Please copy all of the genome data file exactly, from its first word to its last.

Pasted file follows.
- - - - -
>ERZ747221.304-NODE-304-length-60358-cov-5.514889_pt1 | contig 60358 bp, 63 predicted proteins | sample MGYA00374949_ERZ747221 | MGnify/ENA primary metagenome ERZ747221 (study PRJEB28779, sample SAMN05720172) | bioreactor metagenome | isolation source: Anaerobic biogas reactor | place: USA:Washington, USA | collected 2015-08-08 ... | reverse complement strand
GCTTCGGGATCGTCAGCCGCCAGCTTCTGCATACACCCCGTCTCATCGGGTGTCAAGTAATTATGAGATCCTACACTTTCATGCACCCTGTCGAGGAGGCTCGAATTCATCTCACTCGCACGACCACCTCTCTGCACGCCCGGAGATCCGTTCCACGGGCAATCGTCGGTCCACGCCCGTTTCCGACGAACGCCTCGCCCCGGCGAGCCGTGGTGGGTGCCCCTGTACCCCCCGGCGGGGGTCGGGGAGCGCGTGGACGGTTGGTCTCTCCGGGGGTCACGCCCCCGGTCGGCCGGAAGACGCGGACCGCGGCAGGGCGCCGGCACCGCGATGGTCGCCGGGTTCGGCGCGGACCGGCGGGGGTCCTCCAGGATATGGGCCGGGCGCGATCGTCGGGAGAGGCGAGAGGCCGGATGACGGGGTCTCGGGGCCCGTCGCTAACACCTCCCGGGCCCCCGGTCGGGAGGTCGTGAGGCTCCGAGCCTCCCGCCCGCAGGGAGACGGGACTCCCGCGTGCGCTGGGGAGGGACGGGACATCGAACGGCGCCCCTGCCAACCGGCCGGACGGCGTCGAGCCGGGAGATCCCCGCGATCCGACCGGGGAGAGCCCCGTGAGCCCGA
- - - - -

>ERZ747221.304-NODE-304-length-60358-cov-5.514889_pt1 | contig 60358 bp, 63 predicted proteins | sample MGYA00374949_ERZ747221 | MGnify/ENA primary metagenome ERZ747221 (study PRJEB28779, sample SAMN05720172) | bioreactor metagenome | isolation source: Anaerobic biogas reactor | place: USA:Washington, USA | collected 2015-08-08 ... | reverse complement strand
GCTTCGGGATCGTCAGCCGCCAGCTTCTGCATACACCCCGTCTCATCGGGTGTCAAGTAATTATGAGATCCTACACTTTCATGCACCCTGTCGAGGAGGCTCGAATTCATCTCACTCGCACGACCACCTCTCTGCACGCCCGGAGATCCGTTCCACGGGCAATCGTCGGTCCACGCCCGTTTCCGACGAACGCCTCGCCCCGGCGAGCCGTGGTGGGTGCCCCTGTACCCCCCGGCGGGGGTCGGGGAGCGCGTGGACGGTTGGTCTCTCCGGGGGTCACGCCCCCGGTCGGCCGGAAGACGCGGACCGCGGCAGGGCGCCGGCACCGCGATGGTCGCCGGGTTCGGCGCGGACCGGCGGGGGTCCTCCAGGATATGGGCCGGGCGCGATCGTCGGGAGAGGCGAGAGGCCGGATGACGGGGTCTCGGGGCCCGTCGCTAACACCTCCCGGGCCCCCGGTCGGGAGGTCGTGAGGCTCCGAGCCTCCCGCCCGCAGGGAGACGGGACTCCCGCGTGCGCTGGGGAGGGACGGGACATCGAACGGCGCCCCTGCCAACCGGCCGGACGGCGTCGAGCCGGGAGATCCCCGCGATCCGACCGGGGAGAGCCCCGTGAGCCCGA